Twenty-year-old Kemal Marshall is an aspiring professional dancer who works at Gentle Steps Arts Academy as a dance teacher. Positive Vibes sat down with Marshall to discuss his passion for dance and his goals for the future.
Q: What is your mantra for life?
A: My mantra is, “You have to work hard to achieve success and work harder to remain successful.”
Q: You are a trained dancer. At what age did you realize you were passionate about dance?
A: I realized dance was my passion while studying Theatre Arts at the Barbados Community College from 2015-2017. During this period, we did an Introduction to Dance course which helped me realize I had the potential to become a dancer and from then on I have been working hard to achieve the goal of becoming a professional dancer.
Q: What does dance mean to you?
A: To me, dance is more than just movement. It is the understanding of how the body works and how it can be used to communicate stories and emotions to the audience. Dance is a way of life!
Q: Take me back to the day you had your first dancing lesson. How was that day for you?
A: I cannot remember my first dancing lesson. But I can recall my first ballet class which was in 2016 at Gentle Steps Arts Academy. It was Grade 3 Ballet and I barely knew a thing or two about that style of dance. However, when the teacher started speaking the French terminology my brain went on the fritz. I legit knew nothing about ballet which made it harder to execute the majority of the exercises [because] I had to allow my body to move in ways I was not accustomed to. For me, my first ballet class was a true experience and truly needed because now I am familiar with the French words of ballet and have become a Male Ballet Dancer.
Q: There is a stigma about men who are male dancers in Barbados. Do you find as Barbados becomes more open-minded that this stigma is slowly eroding from society?
A: I do think the stigma is eroding from society as people are now seeing male dancers for the dancers that they are and not attaching their preferred career choice to assumptions about their personal lives. However, in some circles, people still tend to hold on to these perceived notions of male dancers. That is truly sad, but this is the society that we live in. Some things will move faster than some and others take a while.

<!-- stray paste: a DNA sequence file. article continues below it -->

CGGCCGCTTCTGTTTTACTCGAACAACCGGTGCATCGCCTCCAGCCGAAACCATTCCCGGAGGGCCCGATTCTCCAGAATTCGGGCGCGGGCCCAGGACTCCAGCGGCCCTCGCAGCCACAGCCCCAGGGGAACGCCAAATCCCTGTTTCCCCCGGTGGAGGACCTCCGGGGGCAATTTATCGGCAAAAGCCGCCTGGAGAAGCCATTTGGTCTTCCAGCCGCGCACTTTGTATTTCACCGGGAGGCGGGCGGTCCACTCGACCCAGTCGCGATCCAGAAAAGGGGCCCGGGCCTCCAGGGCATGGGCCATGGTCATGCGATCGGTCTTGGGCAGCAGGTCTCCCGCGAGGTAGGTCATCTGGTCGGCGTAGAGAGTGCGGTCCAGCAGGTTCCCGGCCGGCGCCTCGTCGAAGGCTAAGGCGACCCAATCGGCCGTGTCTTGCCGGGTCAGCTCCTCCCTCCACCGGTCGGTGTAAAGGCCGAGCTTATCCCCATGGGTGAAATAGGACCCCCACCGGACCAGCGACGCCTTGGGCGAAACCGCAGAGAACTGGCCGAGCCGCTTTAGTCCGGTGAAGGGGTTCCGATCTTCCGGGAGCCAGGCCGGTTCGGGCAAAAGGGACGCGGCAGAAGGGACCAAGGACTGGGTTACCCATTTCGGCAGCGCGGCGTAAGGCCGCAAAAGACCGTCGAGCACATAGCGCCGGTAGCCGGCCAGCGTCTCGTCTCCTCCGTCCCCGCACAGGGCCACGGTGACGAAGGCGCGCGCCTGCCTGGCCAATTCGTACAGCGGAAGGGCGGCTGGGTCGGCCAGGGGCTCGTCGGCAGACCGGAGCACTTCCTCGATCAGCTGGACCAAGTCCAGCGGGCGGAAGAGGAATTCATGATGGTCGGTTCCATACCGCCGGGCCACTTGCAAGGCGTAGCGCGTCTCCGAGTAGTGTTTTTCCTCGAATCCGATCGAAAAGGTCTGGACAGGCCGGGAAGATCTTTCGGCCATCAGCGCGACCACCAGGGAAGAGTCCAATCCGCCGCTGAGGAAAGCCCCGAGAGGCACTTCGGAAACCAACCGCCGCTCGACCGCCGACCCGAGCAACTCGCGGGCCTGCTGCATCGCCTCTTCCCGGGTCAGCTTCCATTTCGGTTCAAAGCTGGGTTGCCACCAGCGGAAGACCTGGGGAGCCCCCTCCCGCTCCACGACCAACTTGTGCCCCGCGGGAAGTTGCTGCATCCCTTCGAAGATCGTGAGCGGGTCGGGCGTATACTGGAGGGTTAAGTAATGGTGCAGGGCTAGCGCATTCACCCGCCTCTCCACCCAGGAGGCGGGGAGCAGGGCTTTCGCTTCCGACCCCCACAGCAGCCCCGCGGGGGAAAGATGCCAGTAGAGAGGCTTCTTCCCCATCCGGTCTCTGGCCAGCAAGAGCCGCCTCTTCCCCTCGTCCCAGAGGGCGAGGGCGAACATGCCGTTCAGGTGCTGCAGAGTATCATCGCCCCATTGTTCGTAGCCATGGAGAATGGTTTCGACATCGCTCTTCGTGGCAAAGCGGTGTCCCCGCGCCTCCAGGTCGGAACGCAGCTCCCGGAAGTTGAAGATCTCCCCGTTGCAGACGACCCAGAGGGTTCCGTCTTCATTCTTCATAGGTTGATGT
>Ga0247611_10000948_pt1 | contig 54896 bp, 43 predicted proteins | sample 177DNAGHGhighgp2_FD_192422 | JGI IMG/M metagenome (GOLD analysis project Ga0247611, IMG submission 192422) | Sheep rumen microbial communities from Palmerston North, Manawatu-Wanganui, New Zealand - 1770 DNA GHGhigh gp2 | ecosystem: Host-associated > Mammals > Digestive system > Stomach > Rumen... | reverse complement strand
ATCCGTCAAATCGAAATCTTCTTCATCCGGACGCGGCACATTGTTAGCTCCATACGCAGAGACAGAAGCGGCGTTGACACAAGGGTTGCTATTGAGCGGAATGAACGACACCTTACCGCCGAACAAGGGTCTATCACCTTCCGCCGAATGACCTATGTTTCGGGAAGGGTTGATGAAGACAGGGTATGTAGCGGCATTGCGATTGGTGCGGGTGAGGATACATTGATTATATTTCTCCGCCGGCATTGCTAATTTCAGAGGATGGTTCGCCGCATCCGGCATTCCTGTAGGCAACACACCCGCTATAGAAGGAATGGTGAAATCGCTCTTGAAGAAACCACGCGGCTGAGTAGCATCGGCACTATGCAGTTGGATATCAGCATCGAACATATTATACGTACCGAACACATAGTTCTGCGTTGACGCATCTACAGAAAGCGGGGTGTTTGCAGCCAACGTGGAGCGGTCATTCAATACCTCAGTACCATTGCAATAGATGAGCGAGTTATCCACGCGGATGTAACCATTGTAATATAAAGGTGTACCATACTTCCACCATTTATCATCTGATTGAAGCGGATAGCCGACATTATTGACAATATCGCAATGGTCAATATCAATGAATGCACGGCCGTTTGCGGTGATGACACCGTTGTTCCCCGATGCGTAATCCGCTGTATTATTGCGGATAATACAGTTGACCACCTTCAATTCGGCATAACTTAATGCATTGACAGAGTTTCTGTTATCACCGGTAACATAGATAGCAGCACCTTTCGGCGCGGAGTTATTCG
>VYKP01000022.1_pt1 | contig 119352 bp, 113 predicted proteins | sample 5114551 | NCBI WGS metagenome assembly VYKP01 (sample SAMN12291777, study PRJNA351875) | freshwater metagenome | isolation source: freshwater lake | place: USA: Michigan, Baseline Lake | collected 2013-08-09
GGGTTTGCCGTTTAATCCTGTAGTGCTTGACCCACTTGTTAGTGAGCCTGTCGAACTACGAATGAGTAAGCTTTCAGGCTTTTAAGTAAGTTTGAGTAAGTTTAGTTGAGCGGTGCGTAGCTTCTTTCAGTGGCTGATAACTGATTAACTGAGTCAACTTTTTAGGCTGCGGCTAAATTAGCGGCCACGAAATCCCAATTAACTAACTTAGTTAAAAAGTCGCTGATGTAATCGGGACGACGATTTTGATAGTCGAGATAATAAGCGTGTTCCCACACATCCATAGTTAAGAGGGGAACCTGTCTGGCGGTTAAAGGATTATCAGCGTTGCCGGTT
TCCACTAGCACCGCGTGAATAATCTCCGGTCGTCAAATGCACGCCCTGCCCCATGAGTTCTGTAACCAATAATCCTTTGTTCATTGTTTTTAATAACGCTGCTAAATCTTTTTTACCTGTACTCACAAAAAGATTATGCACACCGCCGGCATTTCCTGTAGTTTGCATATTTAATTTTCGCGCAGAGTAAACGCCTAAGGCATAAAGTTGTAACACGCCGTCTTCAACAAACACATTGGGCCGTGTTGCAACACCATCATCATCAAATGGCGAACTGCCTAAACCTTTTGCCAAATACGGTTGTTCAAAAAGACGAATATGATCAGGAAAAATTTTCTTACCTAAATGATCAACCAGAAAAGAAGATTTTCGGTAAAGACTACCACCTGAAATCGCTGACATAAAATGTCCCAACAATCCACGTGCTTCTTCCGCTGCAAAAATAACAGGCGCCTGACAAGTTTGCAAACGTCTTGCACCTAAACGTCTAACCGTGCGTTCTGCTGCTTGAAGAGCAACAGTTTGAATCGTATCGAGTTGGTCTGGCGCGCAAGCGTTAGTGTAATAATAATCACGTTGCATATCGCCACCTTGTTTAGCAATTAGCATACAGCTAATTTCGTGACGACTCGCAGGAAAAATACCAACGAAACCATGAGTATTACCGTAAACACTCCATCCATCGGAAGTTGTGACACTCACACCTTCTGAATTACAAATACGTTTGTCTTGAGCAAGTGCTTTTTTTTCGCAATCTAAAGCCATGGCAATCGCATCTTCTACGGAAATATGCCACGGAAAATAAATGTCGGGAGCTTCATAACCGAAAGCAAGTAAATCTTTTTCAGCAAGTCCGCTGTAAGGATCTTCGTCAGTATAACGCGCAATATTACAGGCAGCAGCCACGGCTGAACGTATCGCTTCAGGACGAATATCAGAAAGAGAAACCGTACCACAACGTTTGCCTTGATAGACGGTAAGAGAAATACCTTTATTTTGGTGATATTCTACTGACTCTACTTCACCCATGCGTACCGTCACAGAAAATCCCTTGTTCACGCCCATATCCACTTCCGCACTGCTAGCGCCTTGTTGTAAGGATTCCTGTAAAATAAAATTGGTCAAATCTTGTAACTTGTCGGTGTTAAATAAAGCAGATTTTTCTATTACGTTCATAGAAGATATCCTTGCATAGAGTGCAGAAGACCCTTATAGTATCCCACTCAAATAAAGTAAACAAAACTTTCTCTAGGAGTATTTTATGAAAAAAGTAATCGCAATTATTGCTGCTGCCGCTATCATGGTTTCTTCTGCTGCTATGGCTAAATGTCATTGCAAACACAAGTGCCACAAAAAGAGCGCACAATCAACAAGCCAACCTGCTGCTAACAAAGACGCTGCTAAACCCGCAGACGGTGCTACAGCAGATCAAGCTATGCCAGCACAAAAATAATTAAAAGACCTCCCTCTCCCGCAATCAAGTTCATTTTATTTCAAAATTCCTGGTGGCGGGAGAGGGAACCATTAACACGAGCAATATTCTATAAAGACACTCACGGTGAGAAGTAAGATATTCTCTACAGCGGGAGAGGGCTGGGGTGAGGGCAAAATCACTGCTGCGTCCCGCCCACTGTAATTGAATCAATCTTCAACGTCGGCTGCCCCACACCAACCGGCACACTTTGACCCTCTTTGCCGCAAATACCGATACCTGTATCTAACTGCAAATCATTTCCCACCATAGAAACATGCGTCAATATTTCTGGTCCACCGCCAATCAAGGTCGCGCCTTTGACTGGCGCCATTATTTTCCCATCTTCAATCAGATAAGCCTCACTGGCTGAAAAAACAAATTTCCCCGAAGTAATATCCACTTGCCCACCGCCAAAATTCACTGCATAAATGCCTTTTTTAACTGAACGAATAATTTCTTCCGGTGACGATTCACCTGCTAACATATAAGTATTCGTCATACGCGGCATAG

Q: You are a dance teacher at Gentle Steps Academy. How did this come about?
A: [That came about] after attending the school in 2016 and becoming its first official male dancer. I then became quite skilled in the art form and I went on to study dance at the Barbados Community College from 2017-2019. I also participated in Summer Dance Incentives with the Barbados Dance Project and several dance workshops across the island. In 2018, I officially became a teacher at the Academy [because my training gave me plenty of knowledge in dance and made me eligible] to become a teacher.
Q: You were a member of the Barbados Dance Project from 2017-2019. Tell us a bit about that experience.
A: My experience with The Barbados Dance Project was quite fantastic, to be honest. It allowed me to build myself to become the dancer I dreamed of becoming. Being with the company allowed me to travel to Trinidad and Jamaica to showcase my talent. I have also been given opportunities to work with trained professional dancers and to learn from them. In addition to dancing, I have to conduct myself as a young professional as talent can only take me so far.
Q: You are about to complete your second degree in dance. Tell us a bit about the journey so far.
A: My journey to completing my degree in dance started with my first degree in Theatre Arts. While pursuing Theatre Arts I had the dream and goal to become a musical theatre performer. So, the plan was to do theatre and dance while doing vocal training.
My goals changed when I started the dance programme and I was eager to become stronger; [it] was my dream to become a professional in this art form. Doing the programme allowed me to train in the modern styles of Lester Horton, Katherine Dunham, and Martha Graham. [I] was also trained in Caribbean Dance and learned the Barbados Landship technique. However, it was not just dance. We were exposed to dance composition, dance in education and psychology while also being taught about the anatomy and how the body functions. The two years I have spent in the Barbados Community College Dance Programme have contributed heavily to my growth as a well-rounded performer as I continue on my path to becoming a professional in the field.
Q: What is one thing members of the public would not know about you?
A: One thing they would not know is that I am a pretty shy person [as] I get intimidated by large groups of people.
Q: What advice would you have for any young person seeking to have a career in dance?
A: My advice is that if you are truly serious about dance, train hard, push yourself and surround yourself with positive people who believe in you and want you to become the amazing dancer that you want to be.